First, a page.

Now Is The Time

Ending hunger, homelessness, and the cycle of poverty...in heels.

In the United States more than 633,000 people experience homelessness every night.  48.9 million Americans are at risk of hunger - including one in five kids. Nearly 50 million Americans are living in poverty.  Hunger, homelessness, and poverty are devastating for individuals and our communities. This is unacceptable, unjust, and illogical.

We know that effective, commonsense policies like SNAP and EITC lift people out of poverty. We know that Rapid Rehousing and Housing First models reduce homelessness. We know that innovative philanthropic endeavors like Collective Impact and Social Impact Bonds can transform the way government, nonprofits, and local communities work together to tackle our toughest challenges. We know we can band together and create change.

Now Is The Time to get this done.

This site will feature a collection of personal reflections, original ideas, and smart thinking from around the country and the globe on the issues of hunger, homelessness, and poverty.  We'll check in with thought leaders and discuss ways we can create change. We will also highlight ways to leverage two of my favorite things - National Service and the philanthropic sector. 

Counting Vehicles. Waiting For Homes.

This morning I saw Seattle in a completely new way. Guided by a kind gentleman who lives in his RV and an amazing Road To Housing outreach worker, we drove through the streets of Seattle to count the number of people living in vehicles. Last year over 1,600 were counted.. The growing number of tents and unsheltered individuals sleeping in doorways provide a visible reminder of our homelessness and housing crisis,. But people staying in vehicles often blend into our busy streets and go unnoticed - unless you live or work (or have an awesome guide) in the area where they are parked. My guides not only knew where to look, they could name the people living in many.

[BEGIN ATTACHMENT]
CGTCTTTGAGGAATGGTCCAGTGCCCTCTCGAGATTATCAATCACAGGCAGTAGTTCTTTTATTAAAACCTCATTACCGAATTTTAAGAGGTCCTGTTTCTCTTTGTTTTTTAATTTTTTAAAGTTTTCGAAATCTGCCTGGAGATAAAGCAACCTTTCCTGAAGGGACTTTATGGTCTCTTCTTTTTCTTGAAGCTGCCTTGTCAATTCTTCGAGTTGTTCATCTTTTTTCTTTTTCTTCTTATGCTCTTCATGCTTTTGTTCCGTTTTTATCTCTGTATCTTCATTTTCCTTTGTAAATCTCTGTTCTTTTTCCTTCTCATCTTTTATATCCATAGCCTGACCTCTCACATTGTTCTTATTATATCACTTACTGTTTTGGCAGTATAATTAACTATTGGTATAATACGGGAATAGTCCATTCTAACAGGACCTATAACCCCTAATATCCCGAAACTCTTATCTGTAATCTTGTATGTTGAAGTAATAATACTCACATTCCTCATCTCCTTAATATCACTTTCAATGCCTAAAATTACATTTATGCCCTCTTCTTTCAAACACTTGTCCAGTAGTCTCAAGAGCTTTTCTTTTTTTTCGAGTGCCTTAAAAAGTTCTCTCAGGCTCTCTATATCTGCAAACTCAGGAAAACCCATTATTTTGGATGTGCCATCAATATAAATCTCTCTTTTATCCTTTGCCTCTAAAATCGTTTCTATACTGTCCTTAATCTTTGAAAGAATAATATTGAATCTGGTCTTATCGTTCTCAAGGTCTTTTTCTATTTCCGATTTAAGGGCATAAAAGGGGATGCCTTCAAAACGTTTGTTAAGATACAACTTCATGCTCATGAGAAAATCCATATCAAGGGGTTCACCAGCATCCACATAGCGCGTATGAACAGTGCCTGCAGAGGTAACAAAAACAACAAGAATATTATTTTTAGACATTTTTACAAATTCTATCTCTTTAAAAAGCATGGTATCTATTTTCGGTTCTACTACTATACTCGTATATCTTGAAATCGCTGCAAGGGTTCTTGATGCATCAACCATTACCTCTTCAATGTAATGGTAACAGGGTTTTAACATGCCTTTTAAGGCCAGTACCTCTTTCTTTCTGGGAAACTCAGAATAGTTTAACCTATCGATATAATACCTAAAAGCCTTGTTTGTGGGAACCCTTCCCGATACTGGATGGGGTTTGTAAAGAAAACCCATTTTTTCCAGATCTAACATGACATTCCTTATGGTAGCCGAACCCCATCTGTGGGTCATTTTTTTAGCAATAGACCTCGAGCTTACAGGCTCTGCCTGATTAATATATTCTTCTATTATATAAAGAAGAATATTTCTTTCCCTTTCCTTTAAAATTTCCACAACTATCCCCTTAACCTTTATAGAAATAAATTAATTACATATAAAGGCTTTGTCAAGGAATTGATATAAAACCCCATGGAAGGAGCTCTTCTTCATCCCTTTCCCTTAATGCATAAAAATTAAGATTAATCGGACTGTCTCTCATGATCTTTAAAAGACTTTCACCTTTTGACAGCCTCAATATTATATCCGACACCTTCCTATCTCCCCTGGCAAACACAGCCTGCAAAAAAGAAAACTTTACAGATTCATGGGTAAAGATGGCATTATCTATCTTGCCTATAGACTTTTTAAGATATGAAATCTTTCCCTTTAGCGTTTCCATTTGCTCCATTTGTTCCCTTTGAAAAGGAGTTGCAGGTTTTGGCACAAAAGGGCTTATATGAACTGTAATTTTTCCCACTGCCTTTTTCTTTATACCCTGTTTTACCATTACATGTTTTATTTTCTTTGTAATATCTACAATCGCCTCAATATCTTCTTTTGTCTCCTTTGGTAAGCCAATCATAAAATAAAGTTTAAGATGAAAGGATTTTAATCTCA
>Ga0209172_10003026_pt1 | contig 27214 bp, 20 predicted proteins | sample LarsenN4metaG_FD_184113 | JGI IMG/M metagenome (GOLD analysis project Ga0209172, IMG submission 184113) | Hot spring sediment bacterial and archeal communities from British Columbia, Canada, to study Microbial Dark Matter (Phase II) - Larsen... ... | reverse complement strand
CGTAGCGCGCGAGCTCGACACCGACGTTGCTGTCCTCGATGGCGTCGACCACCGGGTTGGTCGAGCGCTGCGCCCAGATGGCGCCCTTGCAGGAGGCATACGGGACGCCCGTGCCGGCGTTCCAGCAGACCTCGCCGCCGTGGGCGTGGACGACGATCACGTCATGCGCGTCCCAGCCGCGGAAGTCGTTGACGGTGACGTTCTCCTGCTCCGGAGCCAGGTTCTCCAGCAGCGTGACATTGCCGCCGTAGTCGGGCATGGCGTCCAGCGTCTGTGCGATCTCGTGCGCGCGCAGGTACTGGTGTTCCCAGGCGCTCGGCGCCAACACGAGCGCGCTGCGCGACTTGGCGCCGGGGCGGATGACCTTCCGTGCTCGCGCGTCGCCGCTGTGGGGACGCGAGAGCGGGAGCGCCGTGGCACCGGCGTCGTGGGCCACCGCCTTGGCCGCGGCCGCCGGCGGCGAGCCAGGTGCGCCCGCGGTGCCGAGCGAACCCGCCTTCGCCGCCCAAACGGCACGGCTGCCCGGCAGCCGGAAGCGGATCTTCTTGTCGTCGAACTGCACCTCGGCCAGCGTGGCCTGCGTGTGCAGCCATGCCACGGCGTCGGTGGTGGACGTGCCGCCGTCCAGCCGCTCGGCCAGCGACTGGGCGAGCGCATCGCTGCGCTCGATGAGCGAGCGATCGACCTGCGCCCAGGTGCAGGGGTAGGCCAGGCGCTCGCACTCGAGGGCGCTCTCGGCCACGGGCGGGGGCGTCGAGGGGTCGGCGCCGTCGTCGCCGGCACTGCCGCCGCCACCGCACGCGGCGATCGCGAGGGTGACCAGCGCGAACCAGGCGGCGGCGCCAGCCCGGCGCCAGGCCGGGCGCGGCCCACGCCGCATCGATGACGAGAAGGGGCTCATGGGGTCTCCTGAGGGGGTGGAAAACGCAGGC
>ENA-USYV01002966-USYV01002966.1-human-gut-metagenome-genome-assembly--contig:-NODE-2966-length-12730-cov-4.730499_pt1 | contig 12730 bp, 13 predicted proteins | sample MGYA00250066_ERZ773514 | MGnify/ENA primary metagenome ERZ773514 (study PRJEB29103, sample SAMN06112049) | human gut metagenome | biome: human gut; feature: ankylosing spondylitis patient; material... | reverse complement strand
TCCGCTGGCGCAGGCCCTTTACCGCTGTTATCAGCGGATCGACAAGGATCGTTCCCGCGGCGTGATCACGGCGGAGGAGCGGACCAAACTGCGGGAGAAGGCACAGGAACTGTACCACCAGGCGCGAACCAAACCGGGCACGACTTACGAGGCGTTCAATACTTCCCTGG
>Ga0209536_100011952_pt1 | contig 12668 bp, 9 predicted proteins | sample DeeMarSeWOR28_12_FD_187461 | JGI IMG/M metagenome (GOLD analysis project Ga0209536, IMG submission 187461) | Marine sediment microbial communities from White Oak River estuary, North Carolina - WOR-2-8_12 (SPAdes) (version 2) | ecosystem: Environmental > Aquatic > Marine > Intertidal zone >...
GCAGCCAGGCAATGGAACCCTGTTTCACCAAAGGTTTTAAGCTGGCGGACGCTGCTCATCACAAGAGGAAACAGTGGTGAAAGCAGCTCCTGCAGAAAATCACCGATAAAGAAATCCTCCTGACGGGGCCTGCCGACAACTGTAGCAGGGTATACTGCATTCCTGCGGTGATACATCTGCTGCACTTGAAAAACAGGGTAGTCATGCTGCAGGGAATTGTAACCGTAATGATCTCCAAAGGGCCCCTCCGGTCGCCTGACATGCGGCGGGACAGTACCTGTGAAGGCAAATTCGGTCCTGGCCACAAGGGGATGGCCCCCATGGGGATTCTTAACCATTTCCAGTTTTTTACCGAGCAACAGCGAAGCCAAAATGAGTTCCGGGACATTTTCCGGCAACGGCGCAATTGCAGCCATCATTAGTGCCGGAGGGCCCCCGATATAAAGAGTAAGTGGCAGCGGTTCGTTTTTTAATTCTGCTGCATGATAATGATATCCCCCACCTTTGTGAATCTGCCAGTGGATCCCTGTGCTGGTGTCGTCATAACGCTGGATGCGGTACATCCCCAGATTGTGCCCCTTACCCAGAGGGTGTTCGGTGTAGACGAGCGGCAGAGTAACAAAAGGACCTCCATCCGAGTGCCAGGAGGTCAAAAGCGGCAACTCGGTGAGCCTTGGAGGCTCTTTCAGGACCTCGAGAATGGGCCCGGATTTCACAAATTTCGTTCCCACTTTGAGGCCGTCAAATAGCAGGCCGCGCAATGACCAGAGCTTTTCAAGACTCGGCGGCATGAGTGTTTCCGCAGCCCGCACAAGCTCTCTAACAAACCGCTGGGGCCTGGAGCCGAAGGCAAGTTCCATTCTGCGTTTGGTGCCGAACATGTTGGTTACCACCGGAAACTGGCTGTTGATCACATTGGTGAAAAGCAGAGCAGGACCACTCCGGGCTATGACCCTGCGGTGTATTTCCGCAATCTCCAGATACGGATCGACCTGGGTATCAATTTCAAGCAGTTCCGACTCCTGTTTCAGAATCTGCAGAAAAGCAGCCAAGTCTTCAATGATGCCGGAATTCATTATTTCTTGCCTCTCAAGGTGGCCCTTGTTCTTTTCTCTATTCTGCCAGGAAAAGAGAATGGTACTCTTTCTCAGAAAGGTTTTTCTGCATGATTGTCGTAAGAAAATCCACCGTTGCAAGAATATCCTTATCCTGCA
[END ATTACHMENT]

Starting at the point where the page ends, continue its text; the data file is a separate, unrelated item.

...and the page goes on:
The journey was part of the annual Point in Time Count of people experiencing homelessness. The annual event, newly branded Count Us In, provides an important snapshot of the most vulnerable people in our community. The count is one of several data points that help inform our policies and strategies to prevent and end homelessness.

Like many, my guide became homeless because of our housing crisis. He paid very low rent in a good neighborhood,  where the neighbors liked him and his beloved cat.  Then his landlord passed and his family sold the property. This could happen to any of us.  If you are middle class, you move somewhere else. If you are poor but have family and friends, maybe you borrow money or stay on someone's couch.  If you are poor and lack supports - you often fall into homelessness.  And once you become homeless, it can really hard to get out.

Homelessness takes away a lot. Your basic right to a roof over head, your dignity,  and too often your hope. Having a vehicle to stay in gives you a place for respite. It's warmer than a tent, more private than a shelter, and gives you some control over when and where you sleep. And while you wait to access affordable housing - by saving money, accessing a subsidy or winning the housing lottery - keeping that vehicle can be important and complicated.  As we navigated the dark streets of Seattle,  I learned about the challenges people living in their vehicles - everything from where to toss your trash to where to legally park. It's clear that we can and should do more to help folks living in their vehicles.